There are no validated clinical decision tools to aid optimal treatment selection in men with metastatic castration-resistant prostate cancer (mCRPC). Frequently, abiraterone and enzalutamide are used prior to chemotherapy in mCRPC, given the more favorable safety profiles.
To describe the patterns of second-line treatment of patients with metastatic castration-resistant prostate cancer (mCRPC) after docetaxel treatment in a Spanish population, to identify the factors associated with those patterns, and to compare the efficacy and safety of the treatments most frequently administered.
The introduction of molecularly targeted therapies (TTs) has transformed the management of metastatic renal cell carcinoma (mRCC). Within a relatively short period of time, systemic treatment of mRCC has evolved from a disease treated only by cytokines to a disease where TT is the cornerstone of patient management.
RECORD-4 assessed everolimus in patients with metastatic renal cell carcinoma (mRCC) who progressed after 1 prior anti-vascular endothelial growth factor (VEGF) or cytokine and reinforced the clinical benefit of second-line everolimus.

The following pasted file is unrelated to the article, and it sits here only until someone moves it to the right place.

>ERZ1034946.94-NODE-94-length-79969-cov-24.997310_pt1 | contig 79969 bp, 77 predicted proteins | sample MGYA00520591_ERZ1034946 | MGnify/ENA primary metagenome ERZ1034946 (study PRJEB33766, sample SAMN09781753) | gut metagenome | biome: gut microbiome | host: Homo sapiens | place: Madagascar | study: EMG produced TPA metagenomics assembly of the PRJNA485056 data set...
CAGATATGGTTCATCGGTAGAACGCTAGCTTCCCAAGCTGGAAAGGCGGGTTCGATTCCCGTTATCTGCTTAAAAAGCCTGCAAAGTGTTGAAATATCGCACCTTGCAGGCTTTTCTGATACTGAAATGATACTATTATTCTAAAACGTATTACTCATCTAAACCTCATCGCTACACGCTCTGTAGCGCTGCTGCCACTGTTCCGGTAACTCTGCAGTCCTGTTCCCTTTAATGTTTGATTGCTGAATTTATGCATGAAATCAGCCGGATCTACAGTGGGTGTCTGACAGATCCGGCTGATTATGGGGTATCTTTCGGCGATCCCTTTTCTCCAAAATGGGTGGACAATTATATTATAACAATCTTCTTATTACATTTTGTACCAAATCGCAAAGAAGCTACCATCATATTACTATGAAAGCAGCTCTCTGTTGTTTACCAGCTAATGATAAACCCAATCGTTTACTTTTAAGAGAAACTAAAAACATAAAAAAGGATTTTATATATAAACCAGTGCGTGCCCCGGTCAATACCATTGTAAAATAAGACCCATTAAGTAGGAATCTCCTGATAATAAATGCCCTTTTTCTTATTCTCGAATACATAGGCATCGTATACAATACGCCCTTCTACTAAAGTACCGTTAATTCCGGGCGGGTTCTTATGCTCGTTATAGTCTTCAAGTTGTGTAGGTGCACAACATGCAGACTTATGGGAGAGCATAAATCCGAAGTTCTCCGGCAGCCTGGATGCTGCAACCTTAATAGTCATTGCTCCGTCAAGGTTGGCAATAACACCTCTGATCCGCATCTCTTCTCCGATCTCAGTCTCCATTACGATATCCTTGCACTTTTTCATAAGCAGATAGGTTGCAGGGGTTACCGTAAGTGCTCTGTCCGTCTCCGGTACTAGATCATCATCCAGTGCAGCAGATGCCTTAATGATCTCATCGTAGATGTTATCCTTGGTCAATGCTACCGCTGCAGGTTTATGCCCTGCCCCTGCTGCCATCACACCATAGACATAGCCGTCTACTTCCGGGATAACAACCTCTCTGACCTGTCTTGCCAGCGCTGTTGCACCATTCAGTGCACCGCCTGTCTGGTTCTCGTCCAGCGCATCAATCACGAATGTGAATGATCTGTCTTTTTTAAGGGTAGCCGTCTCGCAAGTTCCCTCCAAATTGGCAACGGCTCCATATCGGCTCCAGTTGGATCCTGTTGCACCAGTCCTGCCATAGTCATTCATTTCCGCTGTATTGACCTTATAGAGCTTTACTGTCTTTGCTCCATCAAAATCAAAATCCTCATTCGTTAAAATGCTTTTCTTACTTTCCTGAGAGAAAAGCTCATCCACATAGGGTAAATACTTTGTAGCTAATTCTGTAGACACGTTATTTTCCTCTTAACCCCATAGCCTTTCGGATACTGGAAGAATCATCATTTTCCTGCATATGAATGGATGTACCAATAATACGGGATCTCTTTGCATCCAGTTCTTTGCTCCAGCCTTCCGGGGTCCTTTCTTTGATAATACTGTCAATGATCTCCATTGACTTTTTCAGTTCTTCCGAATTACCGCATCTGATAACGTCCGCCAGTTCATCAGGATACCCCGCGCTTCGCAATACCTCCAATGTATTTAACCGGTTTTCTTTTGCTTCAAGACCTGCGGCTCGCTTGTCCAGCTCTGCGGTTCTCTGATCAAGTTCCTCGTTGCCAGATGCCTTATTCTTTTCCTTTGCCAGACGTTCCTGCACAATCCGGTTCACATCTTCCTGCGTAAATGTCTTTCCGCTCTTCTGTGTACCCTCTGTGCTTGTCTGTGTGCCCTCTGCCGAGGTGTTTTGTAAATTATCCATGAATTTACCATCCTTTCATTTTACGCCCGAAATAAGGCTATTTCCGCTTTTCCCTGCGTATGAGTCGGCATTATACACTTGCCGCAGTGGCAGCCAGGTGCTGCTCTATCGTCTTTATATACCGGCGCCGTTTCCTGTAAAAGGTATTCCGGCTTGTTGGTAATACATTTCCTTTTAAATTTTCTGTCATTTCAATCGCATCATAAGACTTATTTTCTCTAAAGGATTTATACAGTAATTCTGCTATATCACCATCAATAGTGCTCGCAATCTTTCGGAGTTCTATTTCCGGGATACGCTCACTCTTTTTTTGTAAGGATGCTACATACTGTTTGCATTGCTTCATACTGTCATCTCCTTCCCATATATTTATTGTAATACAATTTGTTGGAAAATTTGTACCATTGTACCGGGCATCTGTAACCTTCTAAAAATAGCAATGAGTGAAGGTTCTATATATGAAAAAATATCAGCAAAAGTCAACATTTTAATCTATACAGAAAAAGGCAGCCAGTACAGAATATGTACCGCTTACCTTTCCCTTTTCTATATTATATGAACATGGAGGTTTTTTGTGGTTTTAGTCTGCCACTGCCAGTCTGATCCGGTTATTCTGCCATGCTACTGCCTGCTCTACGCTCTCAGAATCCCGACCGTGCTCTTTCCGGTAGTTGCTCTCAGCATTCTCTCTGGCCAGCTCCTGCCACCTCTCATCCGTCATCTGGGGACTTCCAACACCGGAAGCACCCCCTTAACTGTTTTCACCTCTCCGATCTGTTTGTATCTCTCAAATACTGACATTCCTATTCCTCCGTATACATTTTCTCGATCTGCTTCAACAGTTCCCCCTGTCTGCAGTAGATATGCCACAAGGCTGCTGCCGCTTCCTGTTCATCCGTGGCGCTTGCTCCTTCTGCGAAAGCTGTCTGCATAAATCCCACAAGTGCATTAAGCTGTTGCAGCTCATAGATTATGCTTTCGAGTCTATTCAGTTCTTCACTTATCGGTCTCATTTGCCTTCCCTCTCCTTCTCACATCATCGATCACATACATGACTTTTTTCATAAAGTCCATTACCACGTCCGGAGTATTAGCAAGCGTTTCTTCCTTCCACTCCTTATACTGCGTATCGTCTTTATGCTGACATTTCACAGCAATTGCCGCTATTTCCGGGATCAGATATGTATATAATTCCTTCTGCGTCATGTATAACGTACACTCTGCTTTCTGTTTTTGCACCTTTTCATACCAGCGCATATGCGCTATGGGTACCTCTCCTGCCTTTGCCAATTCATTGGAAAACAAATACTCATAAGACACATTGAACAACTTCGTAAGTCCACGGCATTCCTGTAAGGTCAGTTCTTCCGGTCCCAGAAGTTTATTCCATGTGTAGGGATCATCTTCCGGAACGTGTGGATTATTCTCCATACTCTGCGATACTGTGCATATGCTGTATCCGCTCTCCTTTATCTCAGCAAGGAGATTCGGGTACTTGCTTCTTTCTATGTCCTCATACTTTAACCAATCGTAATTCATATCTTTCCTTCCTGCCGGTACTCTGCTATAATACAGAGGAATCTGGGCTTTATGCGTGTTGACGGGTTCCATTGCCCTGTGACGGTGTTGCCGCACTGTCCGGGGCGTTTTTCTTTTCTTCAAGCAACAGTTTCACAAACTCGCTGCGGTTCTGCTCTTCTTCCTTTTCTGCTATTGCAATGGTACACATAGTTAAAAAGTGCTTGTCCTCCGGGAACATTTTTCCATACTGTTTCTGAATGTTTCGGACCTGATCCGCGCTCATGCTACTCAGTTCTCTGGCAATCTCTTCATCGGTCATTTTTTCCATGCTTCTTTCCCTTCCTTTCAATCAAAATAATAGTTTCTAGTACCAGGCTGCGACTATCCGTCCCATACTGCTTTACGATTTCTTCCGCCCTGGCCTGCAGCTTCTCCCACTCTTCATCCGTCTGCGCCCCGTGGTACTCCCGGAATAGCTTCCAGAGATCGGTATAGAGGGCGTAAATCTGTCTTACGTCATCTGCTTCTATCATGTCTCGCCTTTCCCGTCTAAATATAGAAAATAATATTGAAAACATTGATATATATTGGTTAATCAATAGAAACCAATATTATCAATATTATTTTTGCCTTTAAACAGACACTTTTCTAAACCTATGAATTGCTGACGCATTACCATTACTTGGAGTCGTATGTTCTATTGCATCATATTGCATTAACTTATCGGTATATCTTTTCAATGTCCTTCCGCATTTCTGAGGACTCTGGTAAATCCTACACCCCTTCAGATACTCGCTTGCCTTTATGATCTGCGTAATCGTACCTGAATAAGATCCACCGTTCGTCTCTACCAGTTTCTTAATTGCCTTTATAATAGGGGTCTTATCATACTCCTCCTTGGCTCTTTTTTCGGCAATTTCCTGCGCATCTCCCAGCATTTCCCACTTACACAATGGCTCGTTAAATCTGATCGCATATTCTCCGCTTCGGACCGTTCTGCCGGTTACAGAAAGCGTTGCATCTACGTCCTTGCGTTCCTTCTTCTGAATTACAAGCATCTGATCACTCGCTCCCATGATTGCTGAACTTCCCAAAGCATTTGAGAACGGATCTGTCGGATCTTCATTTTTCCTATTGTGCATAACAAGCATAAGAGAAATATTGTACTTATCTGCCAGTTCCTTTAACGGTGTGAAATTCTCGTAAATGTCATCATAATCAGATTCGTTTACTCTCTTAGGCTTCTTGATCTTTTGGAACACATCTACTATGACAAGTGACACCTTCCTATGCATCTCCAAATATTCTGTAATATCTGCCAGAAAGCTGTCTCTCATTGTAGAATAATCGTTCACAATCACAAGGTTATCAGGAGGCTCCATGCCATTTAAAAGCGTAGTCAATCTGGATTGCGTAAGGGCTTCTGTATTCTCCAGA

Two new hormonal agents (NHAs), abiraterone and enzalutamide, and one chemotherapeutic agent, cabazitaxel (CABA) improved overall survival (OS) in patients with metastatic castration-resistant prostate cancer (mCRPC) who progress after docetaxel.
Over the last 10 years, a number of new agents approved for the treatment of metastatic castration-resistant prostate cancer have led to a significant improvement in overall survival. The addition of new agents to androgen deprivation therapy has also allowed a paradigmatic change in the treatment of metastatic hormone-sensitive prostate cancer by improving overall survival in comparison with androgen deprivation therapy alone.
The therapeutic options for patients with metastatic renal cell carcinoma (mRCC) have completely changed during the last ten years. With the sequential use of targeted therapies, median overall survival has increased in daily practice and now it is not uncommon to see patients surviving kidney cancer for more than four to five years.
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